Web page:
Home Logo

Abdominal Cysts

Cysts Q&A

If your baby develops an abdominal cyst while in the womb, it can be alarming. Dr. Mehra and team will closely monitor your baby during your pregnancy.  Dr. Mehra has unparalled expertise in minimally invasive procedures to treat all types of abdominal cysts.   

What are abdominal cysts?

Cysts are fluid-filled sacs of tissue that can vary in size, severity, location and symptoms. Fetal abdominal cysts develop in a baby’s abdomen (belly) before birth and may cause problems if they grow very large. Large cysts put pressure on nearby organs as the baby develops, causing complications such as:

  • Blockage in the digestive tract (tubes through which nutrients pass, from the mouth to the anus)
  • Torsion (twisting) of an organ, such as an ovary, which can cut off its blood supply
  • Excess amniotic fluid (protective liquid surrounding the baby in the womb)

Types of abdominal cysts

Babies can develop one or more cysts as they grow in the womb. The most common types of fetal abdominal cysts include:

  • Choledochal
    • Cysts that form in the bile ducts, which carry bile (a digestive fluid) from the liver to the gall bladder and small intestine
  • Duplication or gastrointestinal
    • Portions of extra tissue that form in the digestive tract anywhere from the esophagus to the intestines
  • Genitourinary
    • Cysts that form in the urinary tract, which includes the kidneys, ureters (tubes connecting the kidney and the bladder), the bladder and the urethra
  • Mesenteric
    • Cysts that form in the mesentery, a membrane surrounding the intestines that connects them to the abdominal wall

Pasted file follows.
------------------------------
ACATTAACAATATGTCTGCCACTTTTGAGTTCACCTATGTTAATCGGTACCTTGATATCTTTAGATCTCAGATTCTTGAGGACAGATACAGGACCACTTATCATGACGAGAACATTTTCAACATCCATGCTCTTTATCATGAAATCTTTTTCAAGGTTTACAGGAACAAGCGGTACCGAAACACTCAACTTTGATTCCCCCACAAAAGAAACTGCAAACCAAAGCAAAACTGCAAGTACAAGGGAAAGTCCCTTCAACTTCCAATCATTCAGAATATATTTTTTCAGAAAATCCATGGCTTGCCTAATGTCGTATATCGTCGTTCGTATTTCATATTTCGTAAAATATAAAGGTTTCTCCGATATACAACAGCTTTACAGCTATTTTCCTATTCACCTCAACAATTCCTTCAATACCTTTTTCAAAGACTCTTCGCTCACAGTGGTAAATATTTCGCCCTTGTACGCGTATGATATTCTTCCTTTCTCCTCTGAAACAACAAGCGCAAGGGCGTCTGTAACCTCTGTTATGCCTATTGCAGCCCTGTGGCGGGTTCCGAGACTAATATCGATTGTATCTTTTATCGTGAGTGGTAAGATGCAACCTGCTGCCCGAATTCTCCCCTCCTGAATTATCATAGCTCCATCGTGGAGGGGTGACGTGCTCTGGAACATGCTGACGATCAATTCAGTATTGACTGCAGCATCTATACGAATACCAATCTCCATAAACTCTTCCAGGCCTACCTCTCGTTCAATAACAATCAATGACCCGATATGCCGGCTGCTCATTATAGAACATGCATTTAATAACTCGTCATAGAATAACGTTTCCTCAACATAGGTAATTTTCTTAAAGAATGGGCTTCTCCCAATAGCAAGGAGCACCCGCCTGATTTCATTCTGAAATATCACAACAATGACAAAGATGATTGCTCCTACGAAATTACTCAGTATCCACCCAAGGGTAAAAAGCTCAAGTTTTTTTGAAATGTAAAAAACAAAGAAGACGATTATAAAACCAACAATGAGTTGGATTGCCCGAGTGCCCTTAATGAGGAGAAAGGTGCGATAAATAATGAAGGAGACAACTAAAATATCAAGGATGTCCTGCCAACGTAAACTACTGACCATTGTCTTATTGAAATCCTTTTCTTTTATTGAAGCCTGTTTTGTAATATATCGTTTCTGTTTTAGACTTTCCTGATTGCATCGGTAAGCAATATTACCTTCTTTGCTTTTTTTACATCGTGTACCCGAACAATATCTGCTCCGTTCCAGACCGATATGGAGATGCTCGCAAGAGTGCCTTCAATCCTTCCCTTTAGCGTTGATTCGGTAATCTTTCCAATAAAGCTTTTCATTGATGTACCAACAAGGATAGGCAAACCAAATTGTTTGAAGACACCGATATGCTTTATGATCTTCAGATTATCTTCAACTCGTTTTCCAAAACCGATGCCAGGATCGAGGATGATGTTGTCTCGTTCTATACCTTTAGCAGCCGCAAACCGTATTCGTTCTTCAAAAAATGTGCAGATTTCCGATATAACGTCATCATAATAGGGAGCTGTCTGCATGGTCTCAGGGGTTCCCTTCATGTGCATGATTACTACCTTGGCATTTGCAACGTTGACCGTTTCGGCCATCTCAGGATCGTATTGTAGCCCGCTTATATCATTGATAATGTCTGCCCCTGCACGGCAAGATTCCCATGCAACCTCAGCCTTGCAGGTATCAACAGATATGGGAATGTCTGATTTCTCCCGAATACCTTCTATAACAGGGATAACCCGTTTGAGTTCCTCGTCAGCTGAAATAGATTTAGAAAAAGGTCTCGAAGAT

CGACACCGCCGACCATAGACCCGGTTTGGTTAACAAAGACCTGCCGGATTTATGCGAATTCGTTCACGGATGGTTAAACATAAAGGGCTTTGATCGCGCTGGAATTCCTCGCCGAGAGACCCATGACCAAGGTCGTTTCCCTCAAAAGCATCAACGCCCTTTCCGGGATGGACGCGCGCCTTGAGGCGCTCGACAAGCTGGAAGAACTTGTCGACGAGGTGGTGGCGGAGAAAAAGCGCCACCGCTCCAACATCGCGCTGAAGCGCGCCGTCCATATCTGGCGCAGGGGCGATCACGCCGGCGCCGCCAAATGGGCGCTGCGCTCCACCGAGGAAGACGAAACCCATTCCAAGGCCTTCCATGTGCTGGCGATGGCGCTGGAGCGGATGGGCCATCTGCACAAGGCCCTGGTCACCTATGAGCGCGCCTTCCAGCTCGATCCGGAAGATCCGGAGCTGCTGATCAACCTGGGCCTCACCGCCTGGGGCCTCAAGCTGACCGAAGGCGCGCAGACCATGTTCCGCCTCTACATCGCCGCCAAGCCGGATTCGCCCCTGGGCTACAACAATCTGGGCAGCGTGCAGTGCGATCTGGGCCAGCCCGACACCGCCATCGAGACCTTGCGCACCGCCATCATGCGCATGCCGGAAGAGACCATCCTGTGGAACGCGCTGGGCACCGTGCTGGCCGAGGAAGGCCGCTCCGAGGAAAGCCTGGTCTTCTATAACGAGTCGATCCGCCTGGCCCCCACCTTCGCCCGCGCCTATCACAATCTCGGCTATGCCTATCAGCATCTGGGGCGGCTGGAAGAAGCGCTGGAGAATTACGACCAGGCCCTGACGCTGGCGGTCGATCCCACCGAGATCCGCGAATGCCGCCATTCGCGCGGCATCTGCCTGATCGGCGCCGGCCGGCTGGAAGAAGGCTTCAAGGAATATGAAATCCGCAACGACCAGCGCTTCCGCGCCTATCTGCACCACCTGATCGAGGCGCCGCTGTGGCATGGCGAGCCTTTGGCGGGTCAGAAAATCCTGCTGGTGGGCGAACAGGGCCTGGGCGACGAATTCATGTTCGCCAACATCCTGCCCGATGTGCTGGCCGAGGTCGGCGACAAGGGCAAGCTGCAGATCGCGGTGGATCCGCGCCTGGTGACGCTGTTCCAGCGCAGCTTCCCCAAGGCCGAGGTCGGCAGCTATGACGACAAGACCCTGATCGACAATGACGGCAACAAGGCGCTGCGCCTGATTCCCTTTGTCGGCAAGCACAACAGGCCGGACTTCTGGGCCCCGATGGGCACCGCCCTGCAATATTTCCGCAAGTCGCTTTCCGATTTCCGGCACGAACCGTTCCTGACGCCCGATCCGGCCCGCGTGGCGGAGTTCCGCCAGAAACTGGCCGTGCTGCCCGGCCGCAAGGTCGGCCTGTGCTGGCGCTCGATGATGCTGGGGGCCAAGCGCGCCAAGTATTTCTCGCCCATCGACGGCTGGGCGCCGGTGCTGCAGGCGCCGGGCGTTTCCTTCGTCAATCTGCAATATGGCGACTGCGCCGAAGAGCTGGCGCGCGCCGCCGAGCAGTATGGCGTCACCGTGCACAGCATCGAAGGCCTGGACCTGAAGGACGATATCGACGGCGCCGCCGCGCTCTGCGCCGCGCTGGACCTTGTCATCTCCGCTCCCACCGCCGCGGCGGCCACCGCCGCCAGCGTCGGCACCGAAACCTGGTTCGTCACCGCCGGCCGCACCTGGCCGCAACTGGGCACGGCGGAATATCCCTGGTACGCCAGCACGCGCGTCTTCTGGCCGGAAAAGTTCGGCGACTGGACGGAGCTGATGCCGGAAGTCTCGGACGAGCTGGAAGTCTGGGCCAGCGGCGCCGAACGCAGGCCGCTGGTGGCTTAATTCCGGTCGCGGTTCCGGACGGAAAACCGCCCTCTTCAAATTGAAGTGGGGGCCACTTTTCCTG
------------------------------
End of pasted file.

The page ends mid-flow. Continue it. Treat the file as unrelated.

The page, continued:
• Ovarian
    • Cysts that develop on an ovary, in female babies

What causes abdominal cysts?

The causes of most abdominal cysts are generally unknown. Medical experts believe that ovarian cysts might result from exposure to the mother’s hormones during pregnancy.

What are symptoms and signs of abominal cysts?

Before birth, fetal abdominal cysts don’t usually cause symptoms. Signs that can develop in a newborn include:

  • Crying because of pain
  • Difficulty feeding
  • Difficulty passing urine and feces (stool)
  • Jaundice (yellowish color in the skin and eyes)
  • Soft mass in the baby’s belly
  • Vomiting

Very large cysts (two or more inches wide) can cause:

  • Difficult delivery
  • Difficulty breathing if the cyst presses on the diaphragm, preventing the lungs from expanding enough

How are abdominal cysts diagnosed? 

A routine ultrasound during pregnancy can show an abdominal cyst. Your doctor may order additional imaging for more information about the cyst’s size and location.  

Necessary imaging may include:

 Some families may also be referred to our genetics program for a consultation and evaluation. Sometimes, cysts go unnoticed until babies are born or grow older and develop symptoms.  The same imaging techniques – ultrasound, MRI or CT – are used for newborns, infants and older children. Find out more about the imaging methods we use to diagnose fetal conditions.

How are abdominal cysts treated?

If an abdominal cyst is identified during pregnancy, your baby is monitored with ultrasounds at regular intervals.  This allows Dr. Mehra to monitor carefully for any change is size of the cyst.  The information provided through careful monitoring can help families make informed decisions regarding birth plans and neonatal care.  

Sometimes, fetal abdominal cysts self resolve, and don’t require treatment. At other times, some newborns require surgery (cystectomy) to remove a cyst causing symptoms. If the cyst cannot be safely removed in its entirety, Dr. Mehra may recommend draining the cyst, or partially removing some of the cyst.  Our skilled pediatric surgeons have experience in minimally invasive laparoscopic procedures for cystectomy. These techniques use small incisions, a scope (narrow, flexible tube with a light and camera) and very small instruments to remove a cyst.

Contact Dr. Mehra's team to learn more about management and treatment of abdominal cysts.